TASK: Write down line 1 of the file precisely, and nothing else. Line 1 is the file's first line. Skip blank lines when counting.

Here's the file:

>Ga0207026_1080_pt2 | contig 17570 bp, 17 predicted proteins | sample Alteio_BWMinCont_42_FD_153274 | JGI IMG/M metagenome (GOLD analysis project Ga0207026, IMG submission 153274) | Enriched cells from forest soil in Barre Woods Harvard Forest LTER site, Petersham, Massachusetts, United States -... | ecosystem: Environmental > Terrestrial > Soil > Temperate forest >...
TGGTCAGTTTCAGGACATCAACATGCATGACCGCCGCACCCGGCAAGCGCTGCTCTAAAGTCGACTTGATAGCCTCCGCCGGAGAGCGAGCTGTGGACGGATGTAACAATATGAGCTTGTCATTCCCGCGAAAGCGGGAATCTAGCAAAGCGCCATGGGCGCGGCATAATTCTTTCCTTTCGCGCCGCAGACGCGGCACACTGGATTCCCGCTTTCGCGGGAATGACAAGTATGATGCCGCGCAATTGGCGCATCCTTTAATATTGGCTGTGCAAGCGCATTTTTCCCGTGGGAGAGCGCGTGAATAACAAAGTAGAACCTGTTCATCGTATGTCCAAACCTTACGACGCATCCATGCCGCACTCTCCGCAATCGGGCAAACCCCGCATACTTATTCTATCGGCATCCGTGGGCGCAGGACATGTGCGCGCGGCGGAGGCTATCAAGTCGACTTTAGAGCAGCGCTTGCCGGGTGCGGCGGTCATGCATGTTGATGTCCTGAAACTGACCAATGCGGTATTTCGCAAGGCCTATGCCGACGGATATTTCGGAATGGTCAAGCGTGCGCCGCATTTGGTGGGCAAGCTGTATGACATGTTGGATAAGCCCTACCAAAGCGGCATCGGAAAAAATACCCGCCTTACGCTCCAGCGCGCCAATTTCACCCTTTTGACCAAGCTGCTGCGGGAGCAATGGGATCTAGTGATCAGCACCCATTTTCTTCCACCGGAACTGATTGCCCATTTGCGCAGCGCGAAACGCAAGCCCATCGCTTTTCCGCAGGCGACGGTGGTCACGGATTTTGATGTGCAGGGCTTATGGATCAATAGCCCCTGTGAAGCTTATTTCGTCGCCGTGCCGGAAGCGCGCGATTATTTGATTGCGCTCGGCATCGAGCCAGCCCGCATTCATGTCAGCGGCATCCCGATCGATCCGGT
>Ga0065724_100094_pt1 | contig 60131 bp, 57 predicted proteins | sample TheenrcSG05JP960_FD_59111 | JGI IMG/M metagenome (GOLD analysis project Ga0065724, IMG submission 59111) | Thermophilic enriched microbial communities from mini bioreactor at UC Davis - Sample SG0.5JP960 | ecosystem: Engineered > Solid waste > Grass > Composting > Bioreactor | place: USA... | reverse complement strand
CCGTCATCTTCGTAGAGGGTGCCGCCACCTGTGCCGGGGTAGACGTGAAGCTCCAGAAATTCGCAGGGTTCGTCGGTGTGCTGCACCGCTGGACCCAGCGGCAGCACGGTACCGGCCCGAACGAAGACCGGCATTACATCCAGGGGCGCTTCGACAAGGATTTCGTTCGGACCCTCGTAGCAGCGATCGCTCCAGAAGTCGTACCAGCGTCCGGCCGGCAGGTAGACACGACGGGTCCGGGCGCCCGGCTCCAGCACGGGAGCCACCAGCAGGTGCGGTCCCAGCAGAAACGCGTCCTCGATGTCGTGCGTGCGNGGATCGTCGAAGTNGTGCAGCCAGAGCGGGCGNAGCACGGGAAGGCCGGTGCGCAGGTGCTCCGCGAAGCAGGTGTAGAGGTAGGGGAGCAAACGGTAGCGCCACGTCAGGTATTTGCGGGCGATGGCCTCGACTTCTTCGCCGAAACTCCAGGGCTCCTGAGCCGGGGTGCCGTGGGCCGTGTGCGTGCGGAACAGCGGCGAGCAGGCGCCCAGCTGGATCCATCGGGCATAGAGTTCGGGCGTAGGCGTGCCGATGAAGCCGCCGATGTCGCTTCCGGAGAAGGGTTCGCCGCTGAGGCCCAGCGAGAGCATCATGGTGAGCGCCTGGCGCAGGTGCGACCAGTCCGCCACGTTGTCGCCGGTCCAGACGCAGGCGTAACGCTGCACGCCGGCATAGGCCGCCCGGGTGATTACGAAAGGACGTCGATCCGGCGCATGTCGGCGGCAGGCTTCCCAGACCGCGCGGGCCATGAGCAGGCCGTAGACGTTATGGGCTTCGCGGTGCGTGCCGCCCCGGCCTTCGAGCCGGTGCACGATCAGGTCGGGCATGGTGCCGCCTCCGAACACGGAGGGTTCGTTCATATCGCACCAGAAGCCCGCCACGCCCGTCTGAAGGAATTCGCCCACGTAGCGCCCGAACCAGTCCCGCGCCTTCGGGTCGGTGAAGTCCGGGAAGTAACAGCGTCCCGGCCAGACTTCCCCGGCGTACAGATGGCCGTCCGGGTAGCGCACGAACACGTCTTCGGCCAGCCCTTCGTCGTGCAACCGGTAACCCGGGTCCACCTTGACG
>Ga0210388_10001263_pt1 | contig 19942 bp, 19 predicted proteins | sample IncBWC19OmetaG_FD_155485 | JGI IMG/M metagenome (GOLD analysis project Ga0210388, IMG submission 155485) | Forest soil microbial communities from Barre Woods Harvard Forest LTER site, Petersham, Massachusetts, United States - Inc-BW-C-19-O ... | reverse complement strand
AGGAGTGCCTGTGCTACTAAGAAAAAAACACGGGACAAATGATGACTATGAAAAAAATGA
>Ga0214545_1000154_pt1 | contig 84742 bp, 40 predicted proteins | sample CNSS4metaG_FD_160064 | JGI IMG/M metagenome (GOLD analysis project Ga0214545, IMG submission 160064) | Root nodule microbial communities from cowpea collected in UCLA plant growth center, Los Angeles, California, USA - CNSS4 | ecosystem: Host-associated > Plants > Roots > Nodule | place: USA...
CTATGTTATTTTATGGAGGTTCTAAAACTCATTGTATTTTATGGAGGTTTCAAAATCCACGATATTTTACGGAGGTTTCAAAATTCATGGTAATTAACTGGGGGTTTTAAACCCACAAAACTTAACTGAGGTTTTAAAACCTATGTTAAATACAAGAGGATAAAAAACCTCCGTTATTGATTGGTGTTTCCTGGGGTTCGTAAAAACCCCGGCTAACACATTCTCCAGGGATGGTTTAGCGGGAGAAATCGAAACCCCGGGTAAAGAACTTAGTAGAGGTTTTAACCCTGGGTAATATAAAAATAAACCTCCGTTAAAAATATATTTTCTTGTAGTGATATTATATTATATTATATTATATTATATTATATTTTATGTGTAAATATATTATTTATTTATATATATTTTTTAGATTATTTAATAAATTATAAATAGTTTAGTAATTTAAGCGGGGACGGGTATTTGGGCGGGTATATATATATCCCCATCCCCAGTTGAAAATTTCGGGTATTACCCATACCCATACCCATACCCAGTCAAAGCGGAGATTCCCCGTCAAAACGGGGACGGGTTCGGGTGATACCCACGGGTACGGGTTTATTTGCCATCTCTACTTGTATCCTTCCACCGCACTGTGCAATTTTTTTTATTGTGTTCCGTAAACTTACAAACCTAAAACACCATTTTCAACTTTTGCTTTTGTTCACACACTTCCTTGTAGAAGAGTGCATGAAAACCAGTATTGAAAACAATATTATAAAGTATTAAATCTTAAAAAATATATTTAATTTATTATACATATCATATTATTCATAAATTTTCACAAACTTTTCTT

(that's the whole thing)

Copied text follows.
>Ga0207026_1080_pt2 | contig 17570 bp, 17 predicted proteins | sample Alteio_BWMinCont_42_FD_153274 | JGI IMG/M metagenome (GOLD analysis project Ga0207026, IMG submission 153274) | Enriched cells from forest soil in Barre Woods Harvard Forest LTER site, Petersham, Massachusetts, United States -... | ecosystem: Environmental > Terrestrial > Soil > Temperate forest >...